The Virology Lab at Cornell isolated the first influenza virus from a dog that died from the infection. The virus was sequenced at the CDC as subtype H3N8 and was found to be closely related to equine influenza virus. Researchers at the CDC suspect that a change of 8 to 10 amino acids in the Hemagglutinin gene (the H in the H3N8) may be responsible for the ability of the virus to infect dogs.
The clinical signs of canine influenza virus infection closely resemble a common respiratory syndrome known as Kennel Cough, and may include nasal discharge, high fever and a soft gagging cough of 10-14 days. While some dogs can be infected with the virus and not show clinical signs, a small percentage will develop more severe complications such as pneumonia. Canine influenza virus is characterized as a high morbidity low mortality virus. The mortality rate for dogs suffering from complications associated with canine influenza infection is 1 to 5 percent. Canine influenza should be a differential diagnosis for any dog presenting with respiratory disease. No vaccine is currently available.
Rapid identification and isolation of suspected cases of canine influenza in veterinary clinics, shelters and boarding facilities are recommended.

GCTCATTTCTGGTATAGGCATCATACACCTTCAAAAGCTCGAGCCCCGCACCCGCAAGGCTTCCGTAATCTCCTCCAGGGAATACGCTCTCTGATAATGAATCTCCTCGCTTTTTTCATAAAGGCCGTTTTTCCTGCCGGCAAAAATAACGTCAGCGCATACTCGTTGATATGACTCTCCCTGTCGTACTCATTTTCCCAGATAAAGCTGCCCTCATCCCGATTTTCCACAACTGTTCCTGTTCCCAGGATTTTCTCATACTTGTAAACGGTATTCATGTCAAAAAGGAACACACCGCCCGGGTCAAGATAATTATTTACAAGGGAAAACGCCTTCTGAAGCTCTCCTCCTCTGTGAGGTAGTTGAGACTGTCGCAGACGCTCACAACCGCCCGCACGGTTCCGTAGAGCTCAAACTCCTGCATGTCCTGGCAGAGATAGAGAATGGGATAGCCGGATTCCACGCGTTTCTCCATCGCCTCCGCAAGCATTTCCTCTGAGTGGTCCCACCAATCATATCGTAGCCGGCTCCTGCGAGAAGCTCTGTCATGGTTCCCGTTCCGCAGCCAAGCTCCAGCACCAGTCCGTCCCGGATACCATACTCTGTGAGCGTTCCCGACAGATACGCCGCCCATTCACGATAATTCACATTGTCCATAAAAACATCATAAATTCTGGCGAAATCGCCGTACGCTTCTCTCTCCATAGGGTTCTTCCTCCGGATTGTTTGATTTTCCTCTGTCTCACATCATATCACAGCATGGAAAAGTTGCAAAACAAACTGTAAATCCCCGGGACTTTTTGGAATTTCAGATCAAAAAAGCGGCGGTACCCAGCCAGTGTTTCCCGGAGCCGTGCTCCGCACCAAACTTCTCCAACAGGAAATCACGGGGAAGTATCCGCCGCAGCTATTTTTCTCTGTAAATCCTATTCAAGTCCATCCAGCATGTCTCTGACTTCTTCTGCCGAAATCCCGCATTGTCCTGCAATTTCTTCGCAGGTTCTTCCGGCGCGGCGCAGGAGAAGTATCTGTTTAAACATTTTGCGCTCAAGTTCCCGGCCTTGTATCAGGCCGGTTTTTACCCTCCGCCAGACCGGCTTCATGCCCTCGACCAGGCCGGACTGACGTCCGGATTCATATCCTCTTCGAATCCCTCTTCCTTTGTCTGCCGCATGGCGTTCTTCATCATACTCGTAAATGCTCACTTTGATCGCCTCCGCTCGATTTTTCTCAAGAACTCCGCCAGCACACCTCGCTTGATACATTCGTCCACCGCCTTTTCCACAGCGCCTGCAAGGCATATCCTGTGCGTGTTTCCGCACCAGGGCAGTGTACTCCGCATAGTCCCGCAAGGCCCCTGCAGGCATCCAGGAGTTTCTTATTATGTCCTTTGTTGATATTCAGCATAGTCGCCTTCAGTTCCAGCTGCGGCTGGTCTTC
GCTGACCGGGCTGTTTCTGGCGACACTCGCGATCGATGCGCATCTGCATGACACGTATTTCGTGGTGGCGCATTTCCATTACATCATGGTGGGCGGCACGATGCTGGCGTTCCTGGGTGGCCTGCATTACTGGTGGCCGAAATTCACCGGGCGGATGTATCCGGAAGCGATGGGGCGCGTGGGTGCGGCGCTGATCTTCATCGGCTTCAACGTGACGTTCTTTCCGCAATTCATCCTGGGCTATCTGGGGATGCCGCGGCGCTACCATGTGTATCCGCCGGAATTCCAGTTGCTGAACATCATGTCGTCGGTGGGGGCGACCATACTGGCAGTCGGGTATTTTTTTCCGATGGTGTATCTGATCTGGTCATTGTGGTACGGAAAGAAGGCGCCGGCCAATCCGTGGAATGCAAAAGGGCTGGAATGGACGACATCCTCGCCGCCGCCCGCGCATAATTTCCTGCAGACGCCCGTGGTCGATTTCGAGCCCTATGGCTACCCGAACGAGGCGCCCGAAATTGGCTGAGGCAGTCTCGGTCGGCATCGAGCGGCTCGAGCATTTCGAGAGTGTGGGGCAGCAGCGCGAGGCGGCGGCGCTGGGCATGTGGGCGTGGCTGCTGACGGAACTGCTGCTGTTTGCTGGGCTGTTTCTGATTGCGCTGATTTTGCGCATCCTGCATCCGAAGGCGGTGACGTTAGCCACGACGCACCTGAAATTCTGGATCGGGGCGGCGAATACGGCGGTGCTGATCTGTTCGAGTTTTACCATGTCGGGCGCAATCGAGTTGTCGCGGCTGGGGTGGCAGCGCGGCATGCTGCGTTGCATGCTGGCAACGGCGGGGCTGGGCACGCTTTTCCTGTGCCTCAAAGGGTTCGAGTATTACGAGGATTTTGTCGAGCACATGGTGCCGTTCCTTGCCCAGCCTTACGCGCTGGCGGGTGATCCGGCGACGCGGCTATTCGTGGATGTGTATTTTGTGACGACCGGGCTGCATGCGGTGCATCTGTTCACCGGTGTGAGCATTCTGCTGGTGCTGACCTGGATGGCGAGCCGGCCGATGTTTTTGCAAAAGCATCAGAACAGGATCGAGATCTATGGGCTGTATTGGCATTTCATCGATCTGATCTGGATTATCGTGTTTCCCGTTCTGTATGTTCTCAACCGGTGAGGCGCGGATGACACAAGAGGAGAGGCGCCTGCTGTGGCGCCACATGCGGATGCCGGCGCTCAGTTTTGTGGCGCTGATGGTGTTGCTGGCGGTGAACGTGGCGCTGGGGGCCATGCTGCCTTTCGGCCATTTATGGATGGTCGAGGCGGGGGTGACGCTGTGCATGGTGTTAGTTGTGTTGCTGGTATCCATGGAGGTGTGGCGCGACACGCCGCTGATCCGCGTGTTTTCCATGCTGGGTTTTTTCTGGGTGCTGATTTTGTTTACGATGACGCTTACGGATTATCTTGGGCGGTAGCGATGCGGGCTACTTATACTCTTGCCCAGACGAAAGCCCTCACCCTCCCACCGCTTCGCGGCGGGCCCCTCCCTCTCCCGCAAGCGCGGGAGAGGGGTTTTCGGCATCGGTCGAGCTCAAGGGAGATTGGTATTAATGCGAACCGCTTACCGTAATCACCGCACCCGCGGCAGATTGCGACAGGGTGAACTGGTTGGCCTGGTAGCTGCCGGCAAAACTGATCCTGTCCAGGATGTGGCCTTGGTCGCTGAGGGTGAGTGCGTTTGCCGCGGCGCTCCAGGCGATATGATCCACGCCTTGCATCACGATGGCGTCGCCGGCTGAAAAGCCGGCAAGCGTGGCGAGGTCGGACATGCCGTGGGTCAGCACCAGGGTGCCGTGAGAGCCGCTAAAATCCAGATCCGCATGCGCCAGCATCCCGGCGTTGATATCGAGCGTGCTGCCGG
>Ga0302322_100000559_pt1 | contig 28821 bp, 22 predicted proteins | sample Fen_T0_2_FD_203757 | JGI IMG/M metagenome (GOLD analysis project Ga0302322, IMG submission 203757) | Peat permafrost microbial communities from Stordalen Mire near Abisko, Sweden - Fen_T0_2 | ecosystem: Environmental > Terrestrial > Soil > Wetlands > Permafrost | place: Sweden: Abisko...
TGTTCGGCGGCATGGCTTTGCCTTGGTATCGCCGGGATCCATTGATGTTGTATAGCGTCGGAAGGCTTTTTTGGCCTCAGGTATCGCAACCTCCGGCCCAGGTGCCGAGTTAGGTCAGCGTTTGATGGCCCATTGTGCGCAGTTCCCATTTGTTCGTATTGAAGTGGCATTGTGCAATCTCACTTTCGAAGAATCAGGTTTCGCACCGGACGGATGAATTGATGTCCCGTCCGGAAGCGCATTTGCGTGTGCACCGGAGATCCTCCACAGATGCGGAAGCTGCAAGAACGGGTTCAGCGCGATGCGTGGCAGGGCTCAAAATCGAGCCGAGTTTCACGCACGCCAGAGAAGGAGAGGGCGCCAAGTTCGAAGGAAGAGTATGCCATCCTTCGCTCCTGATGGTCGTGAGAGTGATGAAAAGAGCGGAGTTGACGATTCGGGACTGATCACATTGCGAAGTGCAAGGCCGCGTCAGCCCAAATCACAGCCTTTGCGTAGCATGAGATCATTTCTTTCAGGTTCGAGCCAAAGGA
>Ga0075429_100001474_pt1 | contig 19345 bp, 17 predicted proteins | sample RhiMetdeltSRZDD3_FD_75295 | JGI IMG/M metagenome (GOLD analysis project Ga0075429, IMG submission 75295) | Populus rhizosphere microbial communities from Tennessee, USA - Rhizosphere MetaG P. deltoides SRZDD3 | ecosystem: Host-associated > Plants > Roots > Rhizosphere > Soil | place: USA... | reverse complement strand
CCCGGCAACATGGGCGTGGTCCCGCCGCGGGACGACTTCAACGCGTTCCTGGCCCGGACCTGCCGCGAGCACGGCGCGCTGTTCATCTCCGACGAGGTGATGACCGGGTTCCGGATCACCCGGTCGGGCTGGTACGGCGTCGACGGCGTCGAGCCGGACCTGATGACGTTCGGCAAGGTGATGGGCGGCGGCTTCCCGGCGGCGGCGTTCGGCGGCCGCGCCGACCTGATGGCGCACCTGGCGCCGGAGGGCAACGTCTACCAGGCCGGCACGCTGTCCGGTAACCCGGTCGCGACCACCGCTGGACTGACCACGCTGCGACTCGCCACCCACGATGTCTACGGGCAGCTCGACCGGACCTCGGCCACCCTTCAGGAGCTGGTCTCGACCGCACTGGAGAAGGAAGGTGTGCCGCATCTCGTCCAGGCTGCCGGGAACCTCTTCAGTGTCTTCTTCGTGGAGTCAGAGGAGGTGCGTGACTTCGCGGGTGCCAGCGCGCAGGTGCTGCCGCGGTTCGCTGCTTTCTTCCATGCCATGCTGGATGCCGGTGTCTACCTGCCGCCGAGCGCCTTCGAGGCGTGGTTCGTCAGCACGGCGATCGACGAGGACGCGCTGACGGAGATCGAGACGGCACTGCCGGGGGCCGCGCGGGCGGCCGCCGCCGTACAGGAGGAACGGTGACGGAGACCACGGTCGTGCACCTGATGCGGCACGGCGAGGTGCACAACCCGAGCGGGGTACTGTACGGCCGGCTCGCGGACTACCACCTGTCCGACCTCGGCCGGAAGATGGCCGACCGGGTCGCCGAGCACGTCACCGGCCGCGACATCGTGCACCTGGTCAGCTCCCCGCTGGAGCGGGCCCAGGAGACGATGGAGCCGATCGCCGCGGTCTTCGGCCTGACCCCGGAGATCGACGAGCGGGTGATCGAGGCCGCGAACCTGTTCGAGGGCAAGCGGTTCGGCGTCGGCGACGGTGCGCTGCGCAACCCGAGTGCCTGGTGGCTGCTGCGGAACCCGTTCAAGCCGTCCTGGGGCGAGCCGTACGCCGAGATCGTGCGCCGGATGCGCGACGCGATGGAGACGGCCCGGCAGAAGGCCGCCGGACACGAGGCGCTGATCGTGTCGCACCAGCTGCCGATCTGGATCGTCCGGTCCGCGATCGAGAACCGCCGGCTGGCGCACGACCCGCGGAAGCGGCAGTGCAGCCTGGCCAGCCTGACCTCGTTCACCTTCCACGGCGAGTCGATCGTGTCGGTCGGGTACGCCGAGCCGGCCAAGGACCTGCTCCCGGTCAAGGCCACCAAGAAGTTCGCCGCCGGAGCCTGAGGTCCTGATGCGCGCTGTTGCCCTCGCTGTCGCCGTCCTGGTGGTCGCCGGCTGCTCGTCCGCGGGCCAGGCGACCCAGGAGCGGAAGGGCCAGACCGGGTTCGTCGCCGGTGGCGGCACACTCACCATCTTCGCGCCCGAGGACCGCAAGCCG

Researchers have indicated that this influenza virus subtype has circulated in horses for over 40 years and has never infected humans. However, the CDC will be monitoring for human exposure to the virus.
The New Jersey Department of Agriculture Animal Health Diagnostic Laboratory can provide preliminary screening for canine influenza. Samples suspect or positive on this preliminary screen will be forwarded to the appropriate veterinary diagnostic laboratory for additional testing.
If you have a suspect case of canine influenza and would like to submit samples for preliminary screening, please call the New Jersey Department of Agriculture Diagnostic Laboratory at (609) 671-6400.